A bullock-cart race is on. The bulls are tearing towards the finishing line. The camera catches one of the participants. It’s a woman. And she’s charging on in her bullock-cart in a high-risk race which was once ruled by men.
But then this is Vidarbha — a land where women are used to facing much bigger risks day in and day out. Before it was banned, the bullock-cart race was an important part of the post-harvest festival held at Vidarbha in Maharashtra every year. Some five years ago the women of Vidarbha too had started participating in it.
Baromas (Twelve Months or Forever), a film about the life of a family in Vidarbha, brings out such details and offers an insight into the customs of a region which is today known to the rest of India only for its farmer suicides. At the core of the film, however, remains the plight and helplessness of the farmers.
But this is not a film to be dismissed as yet another tragedy scripted around the lives of Vidarbha’s farmers. It’s a film by an insider. Dhiraj Meshram, the director of Baromas was raised in the lap of Vidarbha. And as he grew up, this is what he realised: “Farmers sell land. They never buy land.”
After he passed out of the Film and Television Institute of India (Pune), he came across the 2004 Sahitya Akademi award winning Marathi novel by Sadanand Deshmukh called Baromas. Deshmukh, another “insider”, had lived in rural Vidarbha surrounded by stories of farmers, their miseries and their rare joys. Baromas was based on their lives. It was the story of farmers who wanted their children to move away from the debt-ridden, uncertain life which their parents were trapped in. It was the story of young men like Meshram who were looking for a way out of Vidarbha — and agriculture.
Meshram knew a film was in order. It was as if he knew every character, every story in the narrative. The two-hour film, starring Benjamin Gilani and Seema Biswas, tells the story of two brothers from a farming family in Vidarbha. Both are educated and both are jobless. Truant weather, a corrupt bureaucracy, money lenders and power-brokers wreck havoc with the family forcing the brothers to take on the system. One does this by taking to banditry, the other turns to democratic channels to weed out power-brokers. Biswas and Gilani, as the old farmer couple confronting poverty on the one hand and the angst of their young sons on the other, make the film a living experience.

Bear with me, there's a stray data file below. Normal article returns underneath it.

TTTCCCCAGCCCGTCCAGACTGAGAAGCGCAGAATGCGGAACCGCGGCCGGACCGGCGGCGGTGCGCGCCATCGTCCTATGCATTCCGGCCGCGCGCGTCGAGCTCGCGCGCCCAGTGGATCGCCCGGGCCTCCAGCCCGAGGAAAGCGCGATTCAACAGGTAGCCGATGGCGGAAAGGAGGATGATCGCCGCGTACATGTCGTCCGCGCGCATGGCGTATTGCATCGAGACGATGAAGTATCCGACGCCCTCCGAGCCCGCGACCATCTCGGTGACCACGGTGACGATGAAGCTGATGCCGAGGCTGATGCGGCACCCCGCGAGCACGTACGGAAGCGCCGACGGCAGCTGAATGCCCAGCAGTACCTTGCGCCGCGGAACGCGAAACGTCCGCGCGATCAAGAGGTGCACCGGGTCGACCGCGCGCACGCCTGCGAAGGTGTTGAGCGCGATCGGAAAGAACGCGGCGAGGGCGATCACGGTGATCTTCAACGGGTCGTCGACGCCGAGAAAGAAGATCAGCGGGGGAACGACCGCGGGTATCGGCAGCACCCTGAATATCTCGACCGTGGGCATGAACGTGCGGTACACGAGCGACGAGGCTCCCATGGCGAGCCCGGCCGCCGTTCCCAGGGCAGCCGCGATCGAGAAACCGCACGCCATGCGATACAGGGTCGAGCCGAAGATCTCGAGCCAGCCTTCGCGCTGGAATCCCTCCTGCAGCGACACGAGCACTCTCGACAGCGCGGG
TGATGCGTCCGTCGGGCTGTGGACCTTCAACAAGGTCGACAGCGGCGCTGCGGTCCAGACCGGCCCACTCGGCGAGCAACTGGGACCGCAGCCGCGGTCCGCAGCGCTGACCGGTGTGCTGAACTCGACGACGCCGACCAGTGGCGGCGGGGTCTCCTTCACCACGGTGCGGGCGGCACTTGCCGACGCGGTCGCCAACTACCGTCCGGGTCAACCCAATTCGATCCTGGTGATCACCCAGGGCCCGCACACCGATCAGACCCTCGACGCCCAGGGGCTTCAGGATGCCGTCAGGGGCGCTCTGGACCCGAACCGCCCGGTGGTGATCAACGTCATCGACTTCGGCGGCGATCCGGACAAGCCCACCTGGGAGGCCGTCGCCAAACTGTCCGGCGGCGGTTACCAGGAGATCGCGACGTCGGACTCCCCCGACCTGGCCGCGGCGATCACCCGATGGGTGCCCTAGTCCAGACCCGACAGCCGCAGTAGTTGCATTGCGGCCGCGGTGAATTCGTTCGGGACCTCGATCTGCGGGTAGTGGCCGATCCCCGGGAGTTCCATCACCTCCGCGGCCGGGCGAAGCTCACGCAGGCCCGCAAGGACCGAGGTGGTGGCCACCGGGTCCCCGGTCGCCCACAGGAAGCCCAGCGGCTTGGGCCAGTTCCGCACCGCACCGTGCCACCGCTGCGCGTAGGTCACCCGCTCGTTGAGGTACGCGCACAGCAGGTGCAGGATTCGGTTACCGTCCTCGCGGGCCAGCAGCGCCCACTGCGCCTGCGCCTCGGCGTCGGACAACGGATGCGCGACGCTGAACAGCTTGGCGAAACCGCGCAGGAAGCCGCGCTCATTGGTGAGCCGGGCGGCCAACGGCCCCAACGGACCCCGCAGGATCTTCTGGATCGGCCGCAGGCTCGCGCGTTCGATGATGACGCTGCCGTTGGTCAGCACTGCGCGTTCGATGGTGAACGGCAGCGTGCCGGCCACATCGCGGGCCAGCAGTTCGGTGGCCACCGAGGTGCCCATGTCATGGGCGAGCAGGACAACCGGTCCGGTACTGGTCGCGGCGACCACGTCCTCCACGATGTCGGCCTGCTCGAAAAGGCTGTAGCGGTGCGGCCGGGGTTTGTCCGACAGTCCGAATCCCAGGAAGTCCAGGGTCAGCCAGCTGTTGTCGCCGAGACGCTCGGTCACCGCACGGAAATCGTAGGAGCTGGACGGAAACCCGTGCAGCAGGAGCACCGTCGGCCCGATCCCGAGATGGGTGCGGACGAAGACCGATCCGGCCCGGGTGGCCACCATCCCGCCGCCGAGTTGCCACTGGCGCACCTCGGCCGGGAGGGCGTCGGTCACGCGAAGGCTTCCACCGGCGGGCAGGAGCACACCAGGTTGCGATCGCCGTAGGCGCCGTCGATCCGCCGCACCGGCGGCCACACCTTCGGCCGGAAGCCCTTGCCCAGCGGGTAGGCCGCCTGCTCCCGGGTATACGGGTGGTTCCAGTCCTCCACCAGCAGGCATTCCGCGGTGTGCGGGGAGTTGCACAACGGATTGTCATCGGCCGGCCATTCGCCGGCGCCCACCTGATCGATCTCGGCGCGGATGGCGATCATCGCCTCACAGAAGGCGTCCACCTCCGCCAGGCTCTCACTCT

After watching the movie, which has been making waves at film festivals, actor Naseeruddin Shah said it reminded him of Manthan (Shyam Benegal’s 1976 film). “A searingly honest film made from the heart with some of the finest acting seen in recent times,” said Shah. He added, “Kudos to the cast led by the magnificent Benjamin Gilani in the role he was born to play.” Others have called Baromas a return to the days when films like Do Bigha Zameen (Bimal Roy’s 1953 film) took viewers into the soul of rural life.
Baromas also offers lessons in how a family copes with the Vidarbha situation. Each member responds to it differently. The father, Subhan Rao, takes the escape route. One of the sons, Madhukar, resorts to shortcuts. The mother, Sevanti Mai, turns to courage and hope. And the other son, Eknath, finds a truthful and fair way of beating the system.
The village politics plays out subtly, says National Award-winning director Umesh Kulkarni. It’s a poignant theme which, he says, the film deals with in a realistic manner.